Port of Vancouver USA making progress in groundwater cleanup
The Port of Vancouver USA is making significant progress in the cleanup of pollution released decades ago by a company that once occupied what is now port property. The company’s operations, and subsequent contamination, was originally located at the corner of Mill Plain and Fourth Plain boulevards before moving across the street to the current Cadet property.
Although contamination occurred years before the port owned the properties, cleanup and the implementation of programs to minimize the need for future cleanup efforts are top priorities for the port. Over the years, the port has successfully reduced groundwater contamination on its property and in neighboring private properties by excavating contaminated soil, injecting hydrogen peroxide into the groundwater, installing treatment systems in the Fruit Valley neighborhood and constructing a pump and treat system.
Cleanup efforts are closely monitored by a port contractor and the Washington State Department of Ecology, and tests they’ve performed are showing positive results. Since its installation, the port’s pump and treat system has treated more than 10 billion gallons of contaminated groundwater. Shallow groundwater contamination has been reduced by 96 percent and is now limited to a small portion of port-owned property. Contamination of deeper areas of the aquifer, or intermediate groundwater, has been reduced by 89 percent. The results have been so successful that the port was able to remove treatment systems in the Fruit Valley neighborhood ahead of schedule.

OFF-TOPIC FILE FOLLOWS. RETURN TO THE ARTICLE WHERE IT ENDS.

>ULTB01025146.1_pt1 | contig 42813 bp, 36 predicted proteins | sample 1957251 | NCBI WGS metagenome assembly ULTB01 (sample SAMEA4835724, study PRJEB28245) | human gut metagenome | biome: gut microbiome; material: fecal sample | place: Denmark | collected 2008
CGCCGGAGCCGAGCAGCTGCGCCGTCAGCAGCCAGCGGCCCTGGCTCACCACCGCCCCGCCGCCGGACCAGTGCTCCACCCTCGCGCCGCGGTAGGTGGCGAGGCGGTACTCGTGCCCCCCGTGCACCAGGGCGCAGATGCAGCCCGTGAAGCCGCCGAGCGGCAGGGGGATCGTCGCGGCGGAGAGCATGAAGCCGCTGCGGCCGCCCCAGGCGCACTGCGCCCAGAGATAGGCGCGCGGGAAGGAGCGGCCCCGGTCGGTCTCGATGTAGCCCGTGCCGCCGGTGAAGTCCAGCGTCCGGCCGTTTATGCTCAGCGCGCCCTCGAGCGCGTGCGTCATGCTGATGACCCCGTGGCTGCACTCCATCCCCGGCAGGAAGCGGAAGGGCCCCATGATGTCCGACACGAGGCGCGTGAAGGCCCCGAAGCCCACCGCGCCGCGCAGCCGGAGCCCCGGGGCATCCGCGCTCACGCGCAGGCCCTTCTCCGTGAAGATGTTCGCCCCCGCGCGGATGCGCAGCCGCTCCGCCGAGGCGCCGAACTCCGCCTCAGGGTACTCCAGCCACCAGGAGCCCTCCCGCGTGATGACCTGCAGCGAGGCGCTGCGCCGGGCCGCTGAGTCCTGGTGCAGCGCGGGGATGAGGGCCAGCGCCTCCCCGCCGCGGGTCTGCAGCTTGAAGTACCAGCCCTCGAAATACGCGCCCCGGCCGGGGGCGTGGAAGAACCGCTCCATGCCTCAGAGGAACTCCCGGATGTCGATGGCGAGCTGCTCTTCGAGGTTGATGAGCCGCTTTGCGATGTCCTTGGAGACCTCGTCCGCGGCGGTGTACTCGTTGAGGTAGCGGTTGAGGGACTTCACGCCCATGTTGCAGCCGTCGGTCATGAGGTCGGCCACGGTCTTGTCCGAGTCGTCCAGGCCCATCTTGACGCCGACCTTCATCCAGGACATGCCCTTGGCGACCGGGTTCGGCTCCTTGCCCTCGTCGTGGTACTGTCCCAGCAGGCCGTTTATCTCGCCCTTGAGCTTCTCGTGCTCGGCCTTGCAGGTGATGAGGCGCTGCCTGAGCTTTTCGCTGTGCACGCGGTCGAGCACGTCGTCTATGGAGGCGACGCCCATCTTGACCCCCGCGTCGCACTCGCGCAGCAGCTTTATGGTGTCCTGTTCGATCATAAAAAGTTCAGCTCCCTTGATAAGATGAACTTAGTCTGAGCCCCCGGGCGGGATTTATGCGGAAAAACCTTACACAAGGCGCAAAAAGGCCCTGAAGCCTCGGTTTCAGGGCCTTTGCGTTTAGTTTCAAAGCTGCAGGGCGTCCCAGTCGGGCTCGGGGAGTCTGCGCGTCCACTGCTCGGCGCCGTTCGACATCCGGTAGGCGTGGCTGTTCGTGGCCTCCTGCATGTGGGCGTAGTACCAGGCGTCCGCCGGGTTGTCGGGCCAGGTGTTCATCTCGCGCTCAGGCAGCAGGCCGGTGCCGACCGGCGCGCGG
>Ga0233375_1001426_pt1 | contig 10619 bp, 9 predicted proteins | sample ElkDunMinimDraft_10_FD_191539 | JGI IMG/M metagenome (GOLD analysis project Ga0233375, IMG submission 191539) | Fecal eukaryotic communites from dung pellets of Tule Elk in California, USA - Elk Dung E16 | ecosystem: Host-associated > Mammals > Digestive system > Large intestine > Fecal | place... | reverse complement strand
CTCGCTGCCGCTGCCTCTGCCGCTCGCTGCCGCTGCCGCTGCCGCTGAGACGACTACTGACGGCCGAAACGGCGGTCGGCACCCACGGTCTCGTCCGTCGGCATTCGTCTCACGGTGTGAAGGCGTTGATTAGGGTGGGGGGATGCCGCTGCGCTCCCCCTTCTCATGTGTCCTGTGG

There is still some work to be done. The port will continue to monitor the cleanup and work with Ecology to ensure our groundwater and nearby aquifers are protected now and in the future. Test results, plans of action and a history of the cleanup site can be found on Ecology’s website.
In addition to the groundwater cleanup, the port has, in partnership with Ecology, returned more than 270 acres of contaminated land to productive use. These properties were underutilized and today are productive industrial sites providing jobs and economic benefit to our community.